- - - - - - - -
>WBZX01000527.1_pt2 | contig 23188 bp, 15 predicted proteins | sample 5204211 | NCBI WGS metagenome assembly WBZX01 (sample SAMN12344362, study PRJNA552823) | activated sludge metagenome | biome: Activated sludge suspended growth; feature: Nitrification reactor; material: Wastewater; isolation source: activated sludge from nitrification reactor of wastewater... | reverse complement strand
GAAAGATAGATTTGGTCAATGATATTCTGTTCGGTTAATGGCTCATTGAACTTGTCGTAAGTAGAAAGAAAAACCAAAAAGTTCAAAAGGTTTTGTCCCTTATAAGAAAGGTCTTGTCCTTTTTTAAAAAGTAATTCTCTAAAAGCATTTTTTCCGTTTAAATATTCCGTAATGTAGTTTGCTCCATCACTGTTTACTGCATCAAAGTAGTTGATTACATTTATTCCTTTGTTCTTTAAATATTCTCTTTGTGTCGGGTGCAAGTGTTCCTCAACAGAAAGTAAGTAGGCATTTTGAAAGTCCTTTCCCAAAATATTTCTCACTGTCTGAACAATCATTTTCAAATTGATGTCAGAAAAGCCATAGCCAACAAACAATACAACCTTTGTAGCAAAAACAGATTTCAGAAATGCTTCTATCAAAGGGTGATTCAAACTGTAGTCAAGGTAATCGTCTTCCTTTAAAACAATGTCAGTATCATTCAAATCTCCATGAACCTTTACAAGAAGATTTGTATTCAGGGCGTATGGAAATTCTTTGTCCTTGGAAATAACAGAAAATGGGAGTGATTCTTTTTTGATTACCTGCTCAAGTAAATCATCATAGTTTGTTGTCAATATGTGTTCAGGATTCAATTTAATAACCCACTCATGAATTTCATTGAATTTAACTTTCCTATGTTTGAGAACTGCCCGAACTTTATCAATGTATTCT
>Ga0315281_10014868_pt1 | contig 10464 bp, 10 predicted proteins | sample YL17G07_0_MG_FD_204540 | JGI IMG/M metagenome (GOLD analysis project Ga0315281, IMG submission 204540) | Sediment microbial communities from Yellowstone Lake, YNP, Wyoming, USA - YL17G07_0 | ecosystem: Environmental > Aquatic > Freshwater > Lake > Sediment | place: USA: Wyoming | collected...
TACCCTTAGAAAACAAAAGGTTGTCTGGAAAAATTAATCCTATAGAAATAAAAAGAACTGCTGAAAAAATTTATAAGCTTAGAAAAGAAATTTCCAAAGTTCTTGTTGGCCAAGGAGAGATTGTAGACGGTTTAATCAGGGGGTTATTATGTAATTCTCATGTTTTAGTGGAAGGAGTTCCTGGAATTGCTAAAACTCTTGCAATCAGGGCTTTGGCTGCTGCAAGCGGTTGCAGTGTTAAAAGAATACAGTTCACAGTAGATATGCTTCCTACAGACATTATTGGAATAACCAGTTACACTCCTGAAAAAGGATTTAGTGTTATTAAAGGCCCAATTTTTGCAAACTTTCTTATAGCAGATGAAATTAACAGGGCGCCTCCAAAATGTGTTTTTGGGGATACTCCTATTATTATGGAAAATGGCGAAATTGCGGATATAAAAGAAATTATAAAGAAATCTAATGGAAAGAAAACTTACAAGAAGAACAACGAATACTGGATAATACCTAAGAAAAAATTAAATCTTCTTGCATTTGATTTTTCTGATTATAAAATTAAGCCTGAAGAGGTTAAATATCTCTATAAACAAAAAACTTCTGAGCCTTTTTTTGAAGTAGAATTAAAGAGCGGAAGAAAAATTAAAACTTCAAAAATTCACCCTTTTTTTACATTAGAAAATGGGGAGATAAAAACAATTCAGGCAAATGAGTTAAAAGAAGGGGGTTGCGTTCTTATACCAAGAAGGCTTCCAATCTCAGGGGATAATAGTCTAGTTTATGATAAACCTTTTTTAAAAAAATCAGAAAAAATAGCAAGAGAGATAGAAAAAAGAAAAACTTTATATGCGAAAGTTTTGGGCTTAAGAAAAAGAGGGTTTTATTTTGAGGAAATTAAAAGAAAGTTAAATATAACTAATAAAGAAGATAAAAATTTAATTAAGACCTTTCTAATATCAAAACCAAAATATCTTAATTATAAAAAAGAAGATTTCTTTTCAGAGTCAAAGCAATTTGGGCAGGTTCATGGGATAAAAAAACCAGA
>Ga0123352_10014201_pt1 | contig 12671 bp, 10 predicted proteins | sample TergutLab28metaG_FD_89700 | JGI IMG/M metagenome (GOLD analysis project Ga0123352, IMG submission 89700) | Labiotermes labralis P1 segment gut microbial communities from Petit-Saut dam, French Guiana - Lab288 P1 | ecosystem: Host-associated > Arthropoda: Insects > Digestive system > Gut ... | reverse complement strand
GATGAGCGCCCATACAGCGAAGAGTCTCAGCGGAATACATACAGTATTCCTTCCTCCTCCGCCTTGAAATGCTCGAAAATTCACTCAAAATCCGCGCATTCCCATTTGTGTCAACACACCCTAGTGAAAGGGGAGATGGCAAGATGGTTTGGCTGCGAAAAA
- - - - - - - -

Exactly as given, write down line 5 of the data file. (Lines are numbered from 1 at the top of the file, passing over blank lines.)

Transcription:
>Ga0123352_10014201_pt1 | contig 12671 bp, 10 predicted proteins | sample TergutLab28metaG_FD_89700 | JGI IMG/M metagenome (GOLD analysis project Ga0123352, IMG submission 89700) | Labiotermes labralis P1 segment gut microbial communities from Petit-Saut dam, French Guiana - Lab288 P1 | ecosystem: Host-associated > Arthropoda: Insects > Digestive system > Gut ... | reverse complement strand